IP: The theme of belonging, which kept recurring throughout our conversations during the course of this project, is very present in your work, particularly in the doodle walks. In these videos –and going back to the issue of language you just mentioned– you talk about ‘la sensación de no pertenecer a ningún lugar’ [‘the sensation of not belonging anywhere’], which resonates with me as I have also spent half my life living abroad. When you have been away from the place you used to call ‘home’ for so long that constant feeling of dislocation somehow becomes your natural state of being. Could you elaborate on why this theme is so important to you? How making this work enabled you to explore the question of belonging and how it resonated with the broader theme of PLACE?
SG: I remember the conversations we had. They were very liberating, especially because we talked in Spanish. Conceptualizing in English has never been very easy for me, especially when I was an art student and had to articulate ideas about my work all the time. ALL encouraged the participants to use their own language and this is why it was so attractive and important to me. The themes were chosen collectively through online conversations. It was an inclusive project in every sense.
The Bulgarian-French philosopher Julia Kristeva, became my favourite author when I started thinking about notions of belonging and dislocation, writing, and experimenting with different materials. She proposes that the modifications in the status of foreigner, imperative today, should lead us to reflect on our ability to accept new modalities of otherness. Following Kristeva, you could say that PLACE embraced and welcomed ‘new modalities of otherness.’ I felt at ease when I was asked to contribute with a work that explored some aspects of boundaries and borders, belonging and connections, as this was the first time since I arrived to the UK that I had had the chance to develop something linked to my personal experience. I never thought about the success of my proposal in terms of pioneering something ‘new’. I offered what was genuine to me and I am very pleased that it was appreciated. I could not do something that I was not enjoying. I wanted to talk about belonging and dislocation but not too seriously. I also needed to have fun and allow myself to be irreverent.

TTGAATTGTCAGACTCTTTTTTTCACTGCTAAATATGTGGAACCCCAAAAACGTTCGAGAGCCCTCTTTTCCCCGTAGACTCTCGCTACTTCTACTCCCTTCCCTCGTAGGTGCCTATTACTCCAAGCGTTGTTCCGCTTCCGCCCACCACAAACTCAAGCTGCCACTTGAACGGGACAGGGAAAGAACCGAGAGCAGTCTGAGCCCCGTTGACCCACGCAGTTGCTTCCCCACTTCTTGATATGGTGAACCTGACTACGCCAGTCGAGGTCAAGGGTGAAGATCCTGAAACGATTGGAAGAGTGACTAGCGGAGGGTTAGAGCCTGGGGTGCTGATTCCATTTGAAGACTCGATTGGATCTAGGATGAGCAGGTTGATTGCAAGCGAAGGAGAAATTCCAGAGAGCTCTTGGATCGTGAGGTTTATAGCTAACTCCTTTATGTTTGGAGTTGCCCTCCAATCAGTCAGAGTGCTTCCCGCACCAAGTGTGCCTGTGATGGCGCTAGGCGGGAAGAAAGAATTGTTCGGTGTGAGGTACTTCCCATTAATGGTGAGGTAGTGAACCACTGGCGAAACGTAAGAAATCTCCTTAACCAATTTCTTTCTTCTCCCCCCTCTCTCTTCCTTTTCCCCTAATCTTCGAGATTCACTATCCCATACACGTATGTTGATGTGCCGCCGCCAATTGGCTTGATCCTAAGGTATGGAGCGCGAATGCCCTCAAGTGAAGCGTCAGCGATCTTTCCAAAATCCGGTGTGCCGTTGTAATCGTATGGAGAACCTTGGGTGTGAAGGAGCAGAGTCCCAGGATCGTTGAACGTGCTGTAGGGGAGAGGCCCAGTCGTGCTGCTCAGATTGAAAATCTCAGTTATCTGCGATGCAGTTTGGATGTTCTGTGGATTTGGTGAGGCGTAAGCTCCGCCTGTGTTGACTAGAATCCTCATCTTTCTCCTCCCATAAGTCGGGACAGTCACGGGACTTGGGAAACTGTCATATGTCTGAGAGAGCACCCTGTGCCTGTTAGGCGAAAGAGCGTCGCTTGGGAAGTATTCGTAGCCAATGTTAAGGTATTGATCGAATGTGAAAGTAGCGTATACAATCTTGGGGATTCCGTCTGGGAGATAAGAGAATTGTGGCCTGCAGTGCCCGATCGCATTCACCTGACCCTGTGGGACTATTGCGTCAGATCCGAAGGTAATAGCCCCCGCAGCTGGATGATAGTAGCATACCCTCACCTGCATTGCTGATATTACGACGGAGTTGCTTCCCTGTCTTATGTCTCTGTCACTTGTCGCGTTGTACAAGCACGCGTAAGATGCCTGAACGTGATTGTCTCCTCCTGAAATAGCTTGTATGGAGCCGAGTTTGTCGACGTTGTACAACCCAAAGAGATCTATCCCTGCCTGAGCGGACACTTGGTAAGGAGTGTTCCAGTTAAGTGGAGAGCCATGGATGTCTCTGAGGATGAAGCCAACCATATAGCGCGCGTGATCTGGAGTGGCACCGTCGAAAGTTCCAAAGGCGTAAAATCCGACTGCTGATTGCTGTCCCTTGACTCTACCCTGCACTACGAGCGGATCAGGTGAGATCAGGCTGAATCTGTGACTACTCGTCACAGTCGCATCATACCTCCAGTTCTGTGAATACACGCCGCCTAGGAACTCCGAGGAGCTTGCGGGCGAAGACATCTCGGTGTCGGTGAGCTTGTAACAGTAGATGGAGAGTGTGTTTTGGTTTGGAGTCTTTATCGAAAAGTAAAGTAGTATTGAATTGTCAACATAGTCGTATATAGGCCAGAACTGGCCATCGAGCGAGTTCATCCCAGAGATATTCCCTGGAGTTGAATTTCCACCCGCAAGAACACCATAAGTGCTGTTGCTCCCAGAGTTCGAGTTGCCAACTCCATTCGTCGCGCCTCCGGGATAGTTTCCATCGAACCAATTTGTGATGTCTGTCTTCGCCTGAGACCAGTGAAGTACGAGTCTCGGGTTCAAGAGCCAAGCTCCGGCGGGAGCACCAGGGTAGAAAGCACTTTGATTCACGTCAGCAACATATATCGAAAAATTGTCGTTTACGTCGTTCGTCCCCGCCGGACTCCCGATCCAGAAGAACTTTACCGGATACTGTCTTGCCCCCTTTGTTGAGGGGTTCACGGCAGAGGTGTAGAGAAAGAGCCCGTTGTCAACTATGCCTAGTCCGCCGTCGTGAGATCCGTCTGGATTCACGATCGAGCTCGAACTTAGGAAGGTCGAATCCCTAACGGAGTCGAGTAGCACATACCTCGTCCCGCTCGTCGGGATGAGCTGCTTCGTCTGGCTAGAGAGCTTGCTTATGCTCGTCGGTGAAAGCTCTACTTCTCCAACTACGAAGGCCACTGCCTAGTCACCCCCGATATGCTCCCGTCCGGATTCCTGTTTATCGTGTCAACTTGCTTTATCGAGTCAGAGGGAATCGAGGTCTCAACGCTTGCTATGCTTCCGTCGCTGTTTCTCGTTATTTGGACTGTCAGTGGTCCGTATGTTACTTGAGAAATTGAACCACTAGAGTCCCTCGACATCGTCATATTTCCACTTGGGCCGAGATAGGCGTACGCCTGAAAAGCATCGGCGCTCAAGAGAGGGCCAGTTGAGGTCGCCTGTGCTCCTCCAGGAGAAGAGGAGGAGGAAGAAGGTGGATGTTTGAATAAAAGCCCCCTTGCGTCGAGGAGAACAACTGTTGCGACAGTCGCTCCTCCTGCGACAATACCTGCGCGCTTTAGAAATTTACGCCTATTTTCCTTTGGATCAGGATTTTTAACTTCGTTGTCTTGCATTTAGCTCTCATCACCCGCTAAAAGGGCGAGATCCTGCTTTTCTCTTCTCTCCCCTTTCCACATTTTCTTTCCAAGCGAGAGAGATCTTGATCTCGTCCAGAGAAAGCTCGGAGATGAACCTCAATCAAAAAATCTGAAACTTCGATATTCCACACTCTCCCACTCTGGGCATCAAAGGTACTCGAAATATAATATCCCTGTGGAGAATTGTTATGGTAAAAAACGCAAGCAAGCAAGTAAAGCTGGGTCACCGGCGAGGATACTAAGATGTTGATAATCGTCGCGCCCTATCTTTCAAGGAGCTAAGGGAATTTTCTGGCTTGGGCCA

IP: I appreciate how since the beginning you made a deliberate attempt to connect with the other participating artists and the people involved in this project, including myself. You appropriated the concepts and ideas of PLACE, incorporated them as part of your methodology and used them as artistic material in your work. This aspect is visible, for instance, in the collages where you cut, paste, superimpose, and manipulate different images or visual elements that you collected from various participants in an attempt to bridge a gap between you and the other. Could you talk a bit more about how this process came about? What this experience meant to you? And, what were some of the challenges you faced while creating this work?